At first, M. Laloë refused to endorse the union, because of the race and religion of Ham-Nghi. But the girl loved the ex-emperor; she wept, she pleaded; and now the marriage will be celebrated very soon in Algiers.
Ham-Nghi has now left Versailles, in fact, he left last Friday evening, travelling to Marseille where he was due to embark for Algiers yesterday; Mlle. Laloë and her father took the same ship. The former emperor left France with formal permission to marry, signed by M. Doumergue, Minister of Colonies.
At the Ministry of Colonies, I was given the following information about this marriage:
Ham-Nghi was crowned Emperor of Annam after Hiep-Hoa, successor to the famous Tu-Duc; he was born in 1871.
In 1885, Ham-Nghi fomented a revolt; his army surrounded the palace where General de Courcy was staying. The battle was terrible; General de Courcy, thanks to the soldiers of Colonel Pernot, managed to escape. Ham-Nghi fled into the mountains of Kouang-Si, from where he led a partisan war against France. Captured at 7pm on November 1, 1888, he was taken to Saigon, and from there to Algiers, where since 1889 he has been interned as the prince Ung-Lich.
The Government of Indochina has since given him a pension of 30,000 francs per year; on the occasion of his marriage, the pension will be increased to the sum of 80,000 francs.
The former Emperor will marry in a few days. Will he receive, on that occasion, the congratulations of his successor, Emperor Thanh-Thai? And will he think, on that joyful day, of the Spring Festivals over which he once presided in Hue, when he was the sovereign of Annam?
Will he see again, in a flash of memory, the sculpted golden plough with which, every April, the “Emperor of the South” traced a furrow before his prostrating subjects, entreating the Buddha for enough crops to burst the barns?
“The Wedding of the Prince of Annam,” L’Ouest-Éclair, 11 November 1904
Algiers, 10 November – The marriage of the former prince of Annam with Mlle. Laloë, daughter of the President of the Chamber at the Algiers Court of Appeal, was celebrated this morning in the town of Algiers. A large crowd of guests, onlookers and friends attended the ceremony.
The prince wore national costume, a tunic of black silk, his long hair gathered in a chignon and held in place by a turban, also of black silk. The bride wore a simple white dress.
The Mayor of Algiers addressed to the newlyweds good wishes on his behalf and on behalf of the Algerian population. After the ceremony, the newlyweds went to receive the nuptial blessing of the Archbishop of Algiers; at least 30 people were received in the chapel. The ceremony was very short.
The Prince and Princess of Annam then went to the home of M. Laloë in Mustapha, where a lunch was attended by the elite of the Algerian population.
From “Births,” in La Revue diplomatique, 1 October 1905
We recall with pleasure the wedding of the very distinguished Prince of Annam, Ham-Nghi, who last year married a charming French woman, daughter of a counsellor at the Algiers court.
From their Villa des Pins at El Biar near Algiers, the Prince and Princess have just announced the birth of their daughter, Nhu-May.
Decree of 23 October 1906, from Bulletin officiel du Ministère des colonies, 28 October 1906
Considering the request of 4 July 1906 made by the Prince of Annam, Ung-Lich, to obtain an advance of 200,000 francs which is necessary for the purchase of land and construction of a villa in El Biar (Algeria). Considering the report of the Governor General of Indochina.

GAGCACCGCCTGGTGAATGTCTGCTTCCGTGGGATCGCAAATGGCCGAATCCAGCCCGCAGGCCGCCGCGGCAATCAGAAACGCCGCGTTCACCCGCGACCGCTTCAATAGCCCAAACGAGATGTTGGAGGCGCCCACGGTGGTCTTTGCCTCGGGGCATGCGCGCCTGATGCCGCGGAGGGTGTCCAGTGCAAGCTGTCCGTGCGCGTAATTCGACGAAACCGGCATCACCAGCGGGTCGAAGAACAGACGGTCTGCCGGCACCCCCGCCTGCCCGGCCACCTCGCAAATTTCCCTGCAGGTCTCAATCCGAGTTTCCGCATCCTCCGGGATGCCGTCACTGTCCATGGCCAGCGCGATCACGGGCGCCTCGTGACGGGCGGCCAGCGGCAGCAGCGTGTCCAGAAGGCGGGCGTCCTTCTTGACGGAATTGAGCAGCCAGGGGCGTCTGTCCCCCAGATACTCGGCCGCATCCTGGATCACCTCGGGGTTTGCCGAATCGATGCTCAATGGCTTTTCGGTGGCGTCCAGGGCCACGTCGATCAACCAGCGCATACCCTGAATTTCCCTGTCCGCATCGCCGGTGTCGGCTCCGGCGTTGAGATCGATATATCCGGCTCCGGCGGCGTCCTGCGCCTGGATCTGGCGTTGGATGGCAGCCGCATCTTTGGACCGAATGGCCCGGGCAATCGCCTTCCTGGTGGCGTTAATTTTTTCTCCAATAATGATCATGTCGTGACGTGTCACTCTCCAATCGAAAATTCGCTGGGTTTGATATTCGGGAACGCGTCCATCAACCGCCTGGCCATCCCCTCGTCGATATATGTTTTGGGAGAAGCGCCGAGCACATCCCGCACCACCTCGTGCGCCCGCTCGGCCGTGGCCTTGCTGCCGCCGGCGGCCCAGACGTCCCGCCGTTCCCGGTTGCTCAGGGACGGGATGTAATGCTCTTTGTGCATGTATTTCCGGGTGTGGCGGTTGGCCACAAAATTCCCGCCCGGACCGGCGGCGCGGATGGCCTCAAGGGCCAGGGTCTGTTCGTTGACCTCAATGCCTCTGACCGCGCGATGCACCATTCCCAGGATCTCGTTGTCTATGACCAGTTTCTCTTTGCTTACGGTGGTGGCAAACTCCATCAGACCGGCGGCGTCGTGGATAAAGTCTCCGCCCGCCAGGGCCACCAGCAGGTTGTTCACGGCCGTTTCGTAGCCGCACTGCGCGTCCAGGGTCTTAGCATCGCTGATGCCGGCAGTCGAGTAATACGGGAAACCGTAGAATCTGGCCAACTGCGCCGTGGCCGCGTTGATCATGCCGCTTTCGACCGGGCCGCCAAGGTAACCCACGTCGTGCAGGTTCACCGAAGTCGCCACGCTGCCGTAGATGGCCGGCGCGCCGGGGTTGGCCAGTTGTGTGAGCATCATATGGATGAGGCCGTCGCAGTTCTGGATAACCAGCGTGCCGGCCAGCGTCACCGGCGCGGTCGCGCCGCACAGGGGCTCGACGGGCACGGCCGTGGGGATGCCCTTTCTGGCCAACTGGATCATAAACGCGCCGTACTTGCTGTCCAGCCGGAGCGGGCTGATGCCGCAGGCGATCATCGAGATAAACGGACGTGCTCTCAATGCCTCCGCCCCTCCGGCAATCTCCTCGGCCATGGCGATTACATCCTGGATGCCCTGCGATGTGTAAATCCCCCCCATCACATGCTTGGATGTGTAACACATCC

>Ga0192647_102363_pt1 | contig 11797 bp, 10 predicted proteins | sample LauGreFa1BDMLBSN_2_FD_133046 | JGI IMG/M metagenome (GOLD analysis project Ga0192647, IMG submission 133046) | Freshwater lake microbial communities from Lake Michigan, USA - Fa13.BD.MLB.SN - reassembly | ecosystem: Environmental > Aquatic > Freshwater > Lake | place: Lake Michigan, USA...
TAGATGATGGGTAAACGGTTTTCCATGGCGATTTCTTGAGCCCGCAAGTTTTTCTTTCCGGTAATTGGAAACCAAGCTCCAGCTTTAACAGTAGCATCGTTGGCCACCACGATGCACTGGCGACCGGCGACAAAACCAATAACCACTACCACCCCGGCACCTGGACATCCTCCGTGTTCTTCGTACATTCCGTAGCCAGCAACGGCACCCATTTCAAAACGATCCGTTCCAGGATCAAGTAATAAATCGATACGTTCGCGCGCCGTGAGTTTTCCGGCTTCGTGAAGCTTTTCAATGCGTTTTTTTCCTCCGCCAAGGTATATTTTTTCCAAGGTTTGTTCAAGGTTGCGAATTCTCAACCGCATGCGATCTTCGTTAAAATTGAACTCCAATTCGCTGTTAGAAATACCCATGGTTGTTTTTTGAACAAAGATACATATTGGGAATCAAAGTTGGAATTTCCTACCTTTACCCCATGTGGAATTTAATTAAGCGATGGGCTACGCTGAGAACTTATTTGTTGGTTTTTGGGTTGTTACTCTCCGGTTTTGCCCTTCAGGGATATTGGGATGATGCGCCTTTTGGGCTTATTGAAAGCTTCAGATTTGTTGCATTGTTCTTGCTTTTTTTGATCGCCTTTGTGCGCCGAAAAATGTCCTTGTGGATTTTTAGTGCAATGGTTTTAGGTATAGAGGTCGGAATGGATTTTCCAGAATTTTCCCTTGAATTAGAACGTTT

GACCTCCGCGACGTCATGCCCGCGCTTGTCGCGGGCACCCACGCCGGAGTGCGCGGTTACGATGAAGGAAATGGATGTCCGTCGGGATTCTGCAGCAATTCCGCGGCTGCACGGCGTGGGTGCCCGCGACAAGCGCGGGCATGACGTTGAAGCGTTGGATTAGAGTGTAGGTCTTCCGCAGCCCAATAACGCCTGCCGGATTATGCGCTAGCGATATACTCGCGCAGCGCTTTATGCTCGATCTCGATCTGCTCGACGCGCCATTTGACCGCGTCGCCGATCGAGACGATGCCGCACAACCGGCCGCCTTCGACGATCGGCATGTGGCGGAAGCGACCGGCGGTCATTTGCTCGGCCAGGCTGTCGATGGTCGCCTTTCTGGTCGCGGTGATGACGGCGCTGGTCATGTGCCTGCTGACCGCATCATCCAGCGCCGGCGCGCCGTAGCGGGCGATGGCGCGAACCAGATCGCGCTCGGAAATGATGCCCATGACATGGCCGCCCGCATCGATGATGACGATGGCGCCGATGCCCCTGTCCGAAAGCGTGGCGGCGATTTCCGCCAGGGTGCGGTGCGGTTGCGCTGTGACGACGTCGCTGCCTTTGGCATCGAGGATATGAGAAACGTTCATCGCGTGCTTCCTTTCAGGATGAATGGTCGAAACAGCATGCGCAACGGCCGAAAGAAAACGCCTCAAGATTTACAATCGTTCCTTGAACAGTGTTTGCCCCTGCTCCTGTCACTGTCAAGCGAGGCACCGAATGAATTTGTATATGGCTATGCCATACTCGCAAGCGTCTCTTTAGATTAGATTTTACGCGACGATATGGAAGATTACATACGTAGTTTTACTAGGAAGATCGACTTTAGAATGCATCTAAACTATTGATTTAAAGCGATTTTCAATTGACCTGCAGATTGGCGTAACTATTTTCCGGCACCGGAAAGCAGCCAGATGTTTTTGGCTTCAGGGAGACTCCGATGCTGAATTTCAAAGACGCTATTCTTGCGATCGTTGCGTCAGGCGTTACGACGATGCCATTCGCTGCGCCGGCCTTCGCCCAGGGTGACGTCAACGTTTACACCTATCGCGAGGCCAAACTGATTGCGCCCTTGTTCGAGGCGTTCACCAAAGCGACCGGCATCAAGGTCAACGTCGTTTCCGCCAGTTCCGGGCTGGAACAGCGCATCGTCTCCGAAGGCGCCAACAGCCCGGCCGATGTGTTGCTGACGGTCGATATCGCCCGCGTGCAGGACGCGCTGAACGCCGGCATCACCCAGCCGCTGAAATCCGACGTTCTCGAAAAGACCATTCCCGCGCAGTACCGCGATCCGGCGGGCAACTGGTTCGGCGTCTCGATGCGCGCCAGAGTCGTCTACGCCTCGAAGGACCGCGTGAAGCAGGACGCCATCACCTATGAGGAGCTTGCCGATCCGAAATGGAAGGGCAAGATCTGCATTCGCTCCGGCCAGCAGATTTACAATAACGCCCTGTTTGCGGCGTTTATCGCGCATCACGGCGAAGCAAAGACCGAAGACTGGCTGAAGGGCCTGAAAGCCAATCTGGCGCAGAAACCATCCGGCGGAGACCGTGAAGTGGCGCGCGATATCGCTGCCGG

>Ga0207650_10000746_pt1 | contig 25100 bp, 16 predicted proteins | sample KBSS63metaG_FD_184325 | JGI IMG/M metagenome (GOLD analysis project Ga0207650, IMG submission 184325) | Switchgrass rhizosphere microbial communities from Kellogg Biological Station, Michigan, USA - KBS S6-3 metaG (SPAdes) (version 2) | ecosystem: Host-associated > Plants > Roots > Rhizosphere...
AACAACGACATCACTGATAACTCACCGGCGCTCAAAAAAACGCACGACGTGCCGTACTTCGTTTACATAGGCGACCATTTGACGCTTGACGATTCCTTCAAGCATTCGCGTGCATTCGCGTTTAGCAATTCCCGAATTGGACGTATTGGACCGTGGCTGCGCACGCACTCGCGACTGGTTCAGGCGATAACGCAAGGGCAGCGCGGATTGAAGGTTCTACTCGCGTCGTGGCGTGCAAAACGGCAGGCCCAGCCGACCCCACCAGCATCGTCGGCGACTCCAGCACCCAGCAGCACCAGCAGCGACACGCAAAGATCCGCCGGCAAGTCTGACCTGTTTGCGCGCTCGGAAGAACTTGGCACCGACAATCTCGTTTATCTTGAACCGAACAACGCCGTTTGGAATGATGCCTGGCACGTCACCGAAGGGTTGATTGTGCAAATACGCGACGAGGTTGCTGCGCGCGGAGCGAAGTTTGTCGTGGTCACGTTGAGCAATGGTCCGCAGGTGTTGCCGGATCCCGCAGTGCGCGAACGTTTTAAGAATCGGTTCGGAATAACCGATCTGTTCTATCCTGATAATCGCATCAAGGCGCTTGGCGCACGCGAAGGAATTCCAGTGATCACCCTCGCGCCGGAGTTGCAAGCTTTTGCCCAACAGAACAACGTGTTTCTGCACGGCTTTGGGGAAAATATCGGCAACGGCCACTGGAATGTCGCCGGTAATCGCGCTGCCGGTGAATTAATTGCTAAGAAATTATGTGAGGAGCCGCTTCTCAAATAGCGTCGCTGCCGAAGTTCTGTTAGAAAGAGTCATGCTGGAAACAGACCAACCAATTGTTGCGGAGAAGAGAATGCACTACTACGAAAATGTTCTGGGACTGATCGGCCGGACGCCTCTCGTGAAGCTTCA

A sum of 200,000 francs levied on the Pension and Welfare Fund of Annam will be placed at the disposal of the Prince Ung-Lich to permit the purchase of land and construction of a villa at El Biar (Algeria). This sum, non-productive of interest, will be reinstated in the Pension and Welfare Fund of Annam by means of 10 annual installments of 20,000 francs each, deducted automatically from the annual pension provided by the Government of Indochina to Prince Ung-Lich and eventually to his wife or to his children.
The Colonial Secretary is responsible for the execution of this decree.
Done at Paris, 23 October 1906.
Signed: A. Fallières.
From “Births,” in La Croix de l’Algérie et de la Tunisie, 30 July 1907
We announce the birth at El Biar last Wednesday of the second daughter of His Highness the Prince of Annam, who has received the graceful name Nhu-Ly (plum blossom).
“A Christmas Tree at the Villa des Pins,” from L’Afrique du Nord illustrée, 4 January 1908
On Tuesday last week, a party was held at the Villa des Pins. The Prince and Princess of Annam had the generous idea to give a few hours of joy to children from poor families in El Biar.
The little ones having barely arrived, they were carefully arranged in the front yard and the distribution of cakes, sweets and mandarin oranges began – each child was amply supplied. This scene was not, however, without a prelude.
A huge Christmas tree was installed in the courtyard. What a tree! Never had anyone seen its like. It was splendidly illuminated by electric lights, stars and candles of all colours, and a thousand toys were hidden in its branches.
Accompanied by the sounds of a gramophone record, the occasion was presided over by the charming little Princess Nhu-May, perched on the arm of her nanny, who directed the distribution of the toys with childlike pleasure. The “harvest” was indeed abundant – harlequins, dolls, drums, trumpets, diabolos, wooden horses and other toys, all patiently crafted throughout the previous year by Her Highness the Princess of Annam, found their way into the arms of the astonished little guests. They all received far more than they could carry.
When the day finally wound down, votes of thanks, made graciously by two senior guests, to the accompaniment of an Aragonaise on the phonograph, signalled the time to leave. Under the guidance of their teachers, the little group, heavily laden, went happily out into the night, heading back to their homes.